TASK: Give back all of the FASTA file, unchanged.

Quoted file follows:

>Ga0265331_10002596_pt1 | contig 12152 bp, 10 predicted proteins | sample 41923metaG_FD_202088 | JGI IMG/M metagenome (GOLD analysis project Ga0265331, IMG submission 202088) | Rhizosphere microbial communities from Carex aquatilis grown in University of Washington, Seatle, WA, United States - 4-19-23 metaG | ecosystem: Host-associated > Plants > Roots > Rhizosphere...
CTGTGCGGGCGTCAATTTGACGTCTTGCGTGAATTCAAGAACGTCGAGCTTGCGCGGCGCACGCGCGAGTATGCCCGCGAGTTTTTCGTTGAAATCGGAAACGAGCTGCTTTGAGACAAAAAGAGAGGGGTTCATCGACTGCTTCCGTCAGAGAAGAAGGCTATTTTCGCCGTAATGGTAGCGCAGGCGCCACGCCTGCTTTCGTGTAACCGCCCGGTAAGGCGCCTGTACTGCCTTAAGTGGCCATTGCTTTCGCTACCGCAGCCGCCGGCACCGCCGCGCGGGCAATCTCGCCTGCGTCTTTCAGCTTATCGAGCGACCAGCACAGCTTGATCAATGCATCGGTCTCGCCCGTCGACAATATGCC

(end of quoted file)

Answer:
>Ga0265331_10002596_pt1 | contig 12152 bp, 10 predicted proteins | sample 41923metaG_FD_202088 | JGI IMG/M metagenome (GOLD analysis project Ga0265331, IMG submission 202088) | Rhizosphere microbial communities from Carex aquatilis grown in University of Washington, Seatle, WA, United States - 4-19-23 metaG | ecosystem: Host-associated > Plants > Roots > Rhizosphere...
CTGTGCGGGCGTCAATTTGACGTCTTGCGTGAATTCAAGAACGTCGAGCTTGCGCGGCGCACGCGCGAGTATGCCCGCGAGTTTTTCGTTGAAATCGGAAACGAGCTGCTTTGAGACAAAAAGAGAGGGGTTCATCGACTGCTTCCGTCAGAGAAGAAGGCTATTTTCGCCGTAATGGTAGCGCAGGCGCCACGCCTGCTTTCGTGTAACCGCCCGGTAAGGCGCCTGTACTGCCTTAAGTGGCCATTGCTTTCGCTACCGCAGCCGCCGGCACCGCCGCGCGGGCAATCTCGCCTGCGTCTTTCAGCTTATCGAGCGACCAGCACAGCTTGATCAATGCATCGGTCTCGCCCGTCGACAATATGCC